Mind The Mobilization Gap
We need management across all enterprise devices, not just what are usually considered "mobile" devices.
Enabling employees to work as effectively outside as inside the office remains a wish rather than a reality for many businesses. To do that today requires much more than a voice connection; they need access to the enterprise's business systems and collaboration tools. However, between the marketing claims and the practical reality of enterprise mobilization lies a vast gap, the mobilization gap.
Unfortunately, this mobilization gap has been filled with lots of marketing fluff terms such as: the mobile enterprise; BYOD (Bring Your Own Device); cloud computing; location (in an enterprise context); the real-time enterprise; tablets vs. laptops vs. smartphones; device and data security.
Addressing some of the marketing fluff:
* The Mobile Enterprise: I've had mobile access to email since the '90s with my laptop; the mistake is to think a smartphone is a phone; it's a handheld computer that is more powerful than the laptop I was using to access email in the '90s.
The enterprise has been supporting mobile access since the '90s; the main difference is there are more mobile computing devices accessing it from both outside and inside the office, and employees increasingly expect access to the corporate systems that help them do their jobs regardless of location. There is no revolution, the enterprise is not wandering around the planet (as the name 'mobile enterprise' suggests), it's just an extension of a decades-long trend.
* Bring Your Own Device: Let's face it, BYOD for the enterprise is great--that is, most employees paying for their devices--while of course the CxOs have the company pay for theirs. It doesn't sound like a good deal for the employee, if you ask me.
* Cloud Computing: This is relevant to enterprise mobilization, but it's just a technology decision, not an enabler for mobilization. The backend for true mobilization could be hosted--or it could be managed. It could reside in the enterprise's data center, in the cloud, or a mix of the above. This is a good example of the "marketing mash-up," which mixes several unrelated hype phrases together and winds up making it sound even more far-fetched.
* Location: Why the obsession with just one piece of a person's context? In many situations, other factors matter more than physical location--factors such as call status, whether you're in a meeting, if you're connected in the office or are mobile, to name just a few. Location has a role, especially in FFA (Field Force Automation) and transportation, but that's a decades-old industry and well served already.
* Tablets vs. Laptops vs. Smartphones: There really is no "versus," only "and." That is, people use the device appropriate to them at that time: There is no battle of devices, we use multiple devices. If you generate content--e.g. spreadsheets, presentations or reports--then likely you'll need to use a laptop; while there will be times when just checking a smartphone suffices for email, or quickly reviewing a report can be done on a tablet.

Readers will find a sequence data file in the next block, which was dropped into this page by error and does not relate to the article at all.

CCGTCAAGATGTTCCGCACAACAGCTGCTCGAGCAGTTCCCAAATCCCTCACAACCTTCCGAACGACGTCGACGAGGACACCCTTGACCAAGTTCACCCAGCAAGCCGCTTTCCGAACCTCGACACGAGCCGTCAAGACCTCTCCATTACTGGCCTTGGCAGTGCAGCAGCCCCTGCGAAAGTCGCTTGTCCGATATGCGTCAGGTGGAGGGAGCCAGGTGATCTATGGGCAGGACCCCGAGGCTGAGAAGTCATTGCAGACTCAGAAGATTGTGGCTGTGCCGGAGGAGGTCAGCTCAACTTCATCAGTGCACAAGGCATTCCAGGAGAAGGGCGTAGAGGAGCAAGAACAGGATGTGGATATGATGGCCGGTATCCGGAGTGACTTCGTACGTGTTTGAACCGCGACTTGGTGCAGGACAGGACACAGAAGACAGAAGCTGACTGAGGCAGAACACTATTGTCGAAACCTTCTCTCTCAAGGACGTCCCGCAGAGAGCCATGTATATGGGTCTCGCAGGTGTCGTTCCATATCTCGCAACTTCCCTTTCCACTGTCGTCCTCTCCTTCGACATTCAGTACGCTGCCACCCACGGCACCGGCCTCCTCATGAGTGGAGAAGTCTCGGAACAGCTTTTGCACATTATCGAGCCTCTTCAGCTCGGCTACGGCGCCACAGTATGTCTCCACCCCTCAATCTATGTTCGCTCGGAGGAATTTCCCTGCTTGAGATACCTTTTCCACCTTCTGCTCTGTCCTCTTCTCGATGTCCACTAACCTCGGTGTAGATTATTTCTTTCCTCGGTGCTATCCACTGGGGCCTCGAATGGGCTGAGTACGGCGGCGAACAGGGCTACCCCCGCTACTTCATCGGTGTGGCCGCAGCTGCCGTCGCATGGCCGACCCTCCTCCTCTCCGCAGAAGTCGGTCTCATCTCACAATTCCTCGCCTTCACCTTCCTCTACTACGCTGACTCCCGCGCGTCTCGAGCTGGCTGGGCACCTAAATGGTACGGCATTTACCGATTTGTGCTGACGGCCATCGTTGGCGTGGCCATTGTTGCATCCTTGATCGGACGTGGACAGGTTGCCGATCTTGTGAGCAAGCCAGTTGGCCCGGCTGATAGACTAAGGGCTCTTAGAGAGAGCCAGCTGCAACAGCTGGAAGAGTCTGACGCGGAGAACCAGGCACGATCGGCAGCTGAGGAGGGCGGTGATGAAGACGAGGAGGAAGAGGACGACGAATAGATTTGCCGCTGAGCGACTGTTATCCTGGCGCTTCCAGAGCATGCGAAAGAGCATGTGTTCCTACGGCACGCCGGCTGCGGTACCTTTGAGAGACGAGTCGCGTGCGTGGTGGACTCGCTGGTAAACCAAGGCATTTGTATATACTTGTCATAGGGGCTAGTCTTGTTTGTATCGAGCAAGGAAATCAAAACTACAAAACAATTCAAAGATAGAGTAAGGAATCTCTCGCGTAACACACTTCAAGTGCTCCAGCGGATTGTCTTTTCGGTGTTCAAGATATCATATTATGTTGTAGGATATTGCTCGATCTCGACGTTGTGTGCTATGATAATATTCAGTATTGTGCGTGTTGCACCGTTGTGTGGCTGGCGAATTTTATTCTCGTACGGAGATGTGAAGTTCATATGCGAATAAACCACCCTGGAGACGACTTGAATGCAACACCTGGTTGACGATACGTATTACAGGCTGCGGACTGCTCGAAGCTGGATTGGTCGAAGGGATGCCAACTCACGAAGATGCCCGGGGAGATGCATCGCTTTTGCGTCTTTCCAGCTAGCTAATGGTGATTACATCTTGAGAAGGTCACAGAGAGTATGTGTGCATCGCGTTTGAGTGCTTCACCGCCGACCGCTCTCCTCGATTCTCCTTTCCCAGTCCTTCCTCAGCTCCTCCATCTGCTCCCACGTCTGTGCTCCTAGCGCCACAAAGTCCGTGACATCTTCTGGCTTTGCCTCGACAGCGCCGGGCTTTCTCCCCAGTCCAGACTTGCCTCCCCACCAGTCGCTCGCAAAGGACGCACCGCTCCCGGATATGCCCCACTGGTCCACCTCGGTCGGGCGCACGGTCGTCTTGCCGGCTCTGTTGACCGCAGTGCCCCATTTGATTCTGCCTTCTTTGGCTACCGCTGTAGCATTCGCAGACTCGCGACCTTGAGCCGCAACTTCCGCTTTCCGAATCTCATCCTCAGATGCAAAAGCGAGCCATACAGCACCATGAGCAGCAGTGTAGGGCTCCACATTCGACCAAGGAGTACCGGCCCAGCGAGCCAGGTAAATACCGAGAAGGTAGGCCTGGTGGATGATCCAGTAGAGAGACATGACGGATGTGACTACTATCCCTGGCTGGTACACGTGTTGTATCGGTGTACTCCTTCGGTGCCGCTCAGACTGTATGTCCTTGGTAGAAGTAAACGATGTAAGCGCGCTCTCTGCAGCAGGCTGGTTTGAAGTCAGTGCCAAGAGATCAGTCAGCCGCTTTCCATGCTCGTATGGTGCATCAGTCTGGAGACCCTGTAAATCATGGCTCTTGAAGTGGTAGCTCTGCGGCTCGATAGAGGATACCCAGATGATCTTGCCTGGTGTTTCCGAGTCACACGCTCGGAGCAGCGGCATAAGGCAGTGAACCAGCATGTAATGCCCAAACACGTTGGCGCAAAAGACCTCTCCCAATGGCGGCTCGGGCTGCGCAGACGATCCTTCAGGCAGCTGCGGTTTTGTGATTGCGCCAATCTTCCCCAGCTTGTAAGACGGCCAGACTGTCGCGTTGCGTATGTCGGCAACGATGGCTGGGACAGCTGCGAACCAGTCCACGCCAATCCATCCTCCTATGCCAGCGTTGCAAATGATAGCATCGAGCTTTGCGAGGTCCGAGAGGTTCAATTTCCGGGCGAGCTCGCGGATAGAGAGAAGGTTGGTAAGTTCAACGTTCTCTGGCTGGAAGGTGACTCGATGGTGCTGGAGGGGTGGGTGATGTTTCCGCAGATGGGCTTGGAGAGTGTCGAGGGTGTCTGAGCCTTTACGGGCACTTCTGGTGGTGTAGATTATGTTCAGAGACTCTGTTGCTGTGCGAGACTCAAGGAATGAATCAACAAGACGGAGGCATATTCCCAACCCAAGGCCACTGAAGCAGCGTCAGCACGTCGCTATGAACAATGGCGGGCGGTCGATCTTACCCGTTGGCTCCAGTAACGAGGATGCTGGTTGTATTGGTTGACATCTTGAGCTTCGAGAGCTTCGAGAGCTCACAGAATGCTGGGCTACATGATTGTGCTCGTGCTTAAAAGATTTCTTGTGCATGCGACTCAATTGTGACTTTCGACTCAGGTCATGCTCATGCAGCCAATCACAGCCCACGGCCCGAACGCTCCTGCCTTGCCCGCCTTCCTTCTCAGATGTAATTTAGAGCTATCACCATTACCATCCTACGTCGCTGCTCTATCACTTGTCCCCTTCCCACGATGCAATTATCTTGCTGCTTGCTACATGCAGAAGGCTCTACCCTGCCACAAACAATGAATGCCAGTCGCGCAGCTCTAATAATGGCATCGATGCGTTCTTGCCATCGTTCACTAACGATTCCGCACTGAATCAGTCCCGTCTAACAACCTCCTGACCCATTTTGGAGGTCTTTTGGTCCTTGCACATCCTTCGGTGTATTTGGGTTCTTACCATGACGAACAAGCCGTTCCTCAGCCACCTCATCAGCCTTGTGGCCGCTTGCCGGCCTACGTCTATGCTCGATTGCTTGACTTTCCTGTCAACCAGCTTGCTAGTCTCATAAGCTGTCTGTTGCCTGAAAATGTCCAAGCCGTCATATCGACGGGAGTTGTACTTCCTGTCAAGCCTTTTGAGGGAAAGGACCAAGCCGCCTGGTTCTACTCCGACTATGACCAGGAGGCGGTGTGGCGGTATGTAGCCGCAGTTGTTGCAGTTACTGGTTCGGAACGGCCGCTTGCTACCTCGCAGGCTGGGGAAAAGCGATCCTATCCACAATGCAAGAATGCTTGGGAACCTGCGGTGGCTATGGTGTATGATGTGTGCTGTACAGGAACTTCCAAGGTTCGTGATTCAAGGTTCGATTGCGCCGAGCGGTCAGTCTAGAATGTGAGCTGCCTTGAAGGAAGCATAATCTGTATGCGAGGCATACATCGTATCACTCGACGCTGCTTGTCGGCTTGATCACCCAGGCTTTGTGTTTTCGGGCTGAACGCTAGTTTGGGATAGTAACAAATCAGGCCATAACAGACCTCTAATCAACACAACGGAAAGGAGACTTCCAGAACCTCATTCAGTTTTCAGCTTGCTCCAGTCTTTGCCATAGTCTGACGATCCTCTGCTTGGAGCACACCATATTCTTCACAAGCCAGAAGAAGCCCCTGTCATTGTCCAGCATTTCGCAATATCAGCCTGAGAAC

* The real impact of device diversity is that devices much cheaper than laptops can be employed when the user is out of the office; they're all just computers of different form factors. This is an important point for the rapid expansion of enterprise mobilization markets in the developing world; it's not just a developed-market phenomenon.
* Finally, security is and will remain an issue--this is not marketing fluff. With roughly two thirds of IT executives using smartphones and tablets at work in North America and Western Europe, it's fair to say the security risk is tolerated, but not mitigated.
Exploring the security issue a little further, based on a recent survey I completed earlier this year: Risk-averse enterprise verticals such as banking and finance are managing the security risk by allowing tablets and smartphones, but barring direct access to corporate systems, limiting them to email and some services filtered through the remote access web portal--though accessed through easy-to-use apps (via APIs) rather than the complex mess of the web portal. However, verticals such as education are using tablets with full corporate access.
Some enterprises implement common device-wipe policies across all BYOD device types, and likely will continue until more effective mobile device management solutions become available. Similarly, enterprises are now controlling some devices that download business data and applications, using MDM (Mobile Device Management) tools that provide access control policies, proactive status reporting and root detection. But there is no clear and consistent approach; in an Eli Lilly case study later in this article, we'll explore how they solved the problem.
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